Overworked and under threat: life behind the wheel
TAXI driver Praboj Rhani heard the racist insult on a Saturday night, about the same time his shoulders became footrests for one of the three young men in the back seat.
Mr Rhani had collected his passengers in King Street just before midnight, about the time pubs and nightclubs start disgorging the first of their well-tanked clientele. "Drive us to Sunshine West, brown c---," he was instructed.
As the invective flowed, Mr Rhani, from Rawalpindi in Pakistan's west, knew he'd be doing no such thing, and pulled over. His firm "Please leave my cab" was met with "Make us, c---".
He got out and was met on the pavement by a young policeman, who asked him what the problem was. "My passengers are abusing me, sir, and I don't want to carry them. This is a dangerous thing, I don't want to be involved with them."
Mr Rhani said his entreaties and the policeman's command to "get back in and drive the cab, you're a taxi driver, take them to where they want to go" became repetitive. Finally, the policeman became impatient and said: "Get back in the cab and drive the f---ing thing."
By then the passengers had left. Mr Rhani drove off and, badly shaken, cut his shift several hours short of the 12 hours routinely worked by student drivers.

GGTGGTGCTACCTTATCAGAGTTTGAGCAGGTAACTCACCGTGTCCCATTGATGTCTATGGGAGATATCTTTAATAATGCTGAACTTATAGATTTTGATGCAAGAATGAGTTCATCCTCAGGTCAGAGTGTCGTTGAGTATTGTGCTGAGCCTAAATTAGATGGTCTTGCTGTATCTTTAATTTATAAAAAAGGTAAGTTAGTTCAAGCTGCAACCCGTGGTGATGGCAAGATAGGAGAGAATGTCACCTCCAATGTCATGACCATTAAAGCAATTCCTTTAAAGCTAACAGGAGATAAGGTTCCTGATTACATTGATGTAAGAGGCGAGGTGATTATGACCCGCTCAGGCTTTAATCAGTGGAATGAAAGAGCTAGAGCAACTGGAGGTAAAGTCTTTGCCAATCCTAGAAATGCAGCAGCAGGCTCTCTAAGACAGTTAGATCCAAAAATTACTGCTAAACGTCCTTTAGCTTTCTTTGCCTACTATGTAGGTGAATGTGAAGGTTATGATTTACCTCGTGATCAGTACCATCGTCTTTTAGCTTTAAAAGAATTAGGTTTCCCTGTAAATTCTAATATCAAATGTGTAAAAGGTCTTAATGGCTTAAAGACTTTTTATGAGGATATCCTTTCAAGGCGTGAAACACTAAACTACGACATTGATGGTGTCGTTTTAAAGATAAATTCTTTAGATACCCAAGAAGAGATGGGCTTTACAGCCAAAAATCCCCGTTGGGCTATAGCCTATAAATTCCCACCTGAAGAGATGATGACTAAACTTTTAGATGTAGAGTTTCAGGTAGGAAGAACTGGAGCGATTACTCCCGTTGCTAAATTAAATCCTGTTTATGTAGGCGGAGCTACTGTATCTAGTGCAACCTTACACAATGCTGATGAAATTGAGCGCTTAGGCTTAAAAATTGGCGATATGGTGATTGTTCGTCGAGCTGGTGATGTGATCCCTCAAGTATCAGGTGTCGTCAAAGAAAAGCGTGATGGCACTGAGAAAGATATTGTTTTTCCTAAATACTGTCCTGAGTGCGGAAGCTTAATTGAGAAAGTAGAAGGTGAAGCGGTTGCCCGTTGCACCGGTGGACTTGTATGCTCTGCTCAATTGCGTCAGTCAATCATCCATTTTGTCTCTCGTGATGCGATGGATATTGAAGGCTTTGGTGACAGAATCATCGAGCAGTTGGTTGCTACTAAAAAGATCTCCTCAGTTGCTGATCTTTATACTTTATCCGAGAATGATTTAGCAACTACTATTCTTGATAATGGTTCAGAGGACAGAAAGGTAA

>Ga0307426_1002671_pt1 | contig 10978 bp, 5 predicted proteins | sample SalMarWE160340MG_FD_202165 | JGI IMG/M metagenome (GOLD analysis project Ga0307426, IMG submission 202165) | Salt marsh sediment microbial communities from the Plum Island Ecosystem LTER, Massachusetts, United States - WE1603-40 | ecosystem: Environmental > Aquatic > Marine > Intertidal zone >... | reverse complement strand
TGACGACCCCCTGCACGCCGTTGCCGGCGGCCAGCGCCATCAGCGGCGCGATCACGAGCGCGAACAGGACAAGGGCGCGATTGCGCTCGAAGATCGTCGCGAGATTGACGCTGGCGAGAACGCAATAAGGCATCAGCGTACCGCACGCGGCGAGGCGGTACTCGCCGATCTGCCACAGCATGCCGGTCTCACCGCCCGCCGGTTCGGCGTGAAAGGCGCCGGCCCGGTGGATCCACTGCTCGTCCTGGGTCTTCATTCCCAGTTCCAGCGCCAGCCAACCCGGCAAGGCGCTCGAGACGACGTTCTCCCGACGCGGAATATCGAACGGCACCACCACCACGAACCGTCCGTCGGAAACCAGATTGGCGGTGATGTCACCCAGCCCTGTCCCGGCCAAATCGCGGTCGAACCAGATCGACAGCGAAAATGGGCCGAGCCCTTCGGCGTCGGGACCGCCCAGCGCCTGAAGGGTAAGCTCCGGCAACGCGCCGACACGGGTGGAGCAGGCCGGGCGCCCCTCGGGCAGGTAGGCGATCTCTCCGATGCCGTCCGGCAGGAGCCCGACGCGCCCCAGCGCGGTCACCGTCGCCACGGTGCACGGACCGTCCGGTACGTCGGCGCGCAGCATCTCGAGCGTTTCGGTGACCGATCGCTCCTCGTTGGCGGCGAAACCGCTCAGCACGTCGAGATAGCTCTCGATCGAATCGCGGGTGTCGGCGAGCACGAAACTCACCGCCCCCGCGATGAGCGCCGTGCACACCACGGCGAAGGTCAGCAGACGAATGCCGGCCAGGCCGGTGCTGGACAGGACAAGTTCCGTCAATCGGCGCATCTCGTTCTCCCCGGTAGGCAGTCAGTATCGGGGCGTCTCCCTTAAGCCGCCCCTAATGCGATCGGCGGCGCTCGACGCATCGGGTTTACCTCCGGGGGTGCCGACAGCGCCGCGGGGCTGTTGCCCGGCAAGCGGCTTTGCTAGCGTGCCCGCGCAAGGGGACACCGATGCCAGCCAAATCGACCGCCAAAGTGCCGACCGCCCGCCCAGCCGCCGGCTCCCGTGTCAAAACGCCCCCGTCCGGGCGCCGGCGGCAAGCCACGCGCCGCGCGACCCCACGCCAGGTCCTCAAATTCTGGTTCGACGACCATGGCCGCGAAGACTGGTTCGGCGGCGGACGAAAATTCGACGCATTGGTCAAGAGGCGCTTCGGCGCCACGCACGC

Taxi driving is a hazardous business. For the first few weeks of taking a taxi home, which I've done for the past 55 Saturday nights, I've heard the same story. One of being bashed, threatened or sitting helplessly as passengers do "a runner".
The six companies that dish out jobs, to 11,800 drivers in Melbourne are not forthcoming with official assault/injury figures. The Transport Accident Commission said to check with WorkCover, which recommended contacting Victoria Police. But the police can't help with records specific to the taxi industry.
Arun Badgujar, president of the Victorian Taxi Drivers Association, insists that five of the state's cabbies are assaulted, on average, every day.
Fewer than 5% of owners of regular (non-silver service) cabs drive on Friday, and especially Saturday, nights. Instead, they hand over to young drivers, many of whom struggle with English and the Melways, and rub up against alcohol-fuelled passengers.
Ultimately, a driver can reject any fare on the grounds of perceived danger, or projected non-payment. Mr Badgujar is angered that last November one of the biggest companies added to the difficulty of rejecting an assigned fare by extending from one hour to two hours a subsequent "ban" on receiving further radioed fares from headquarters.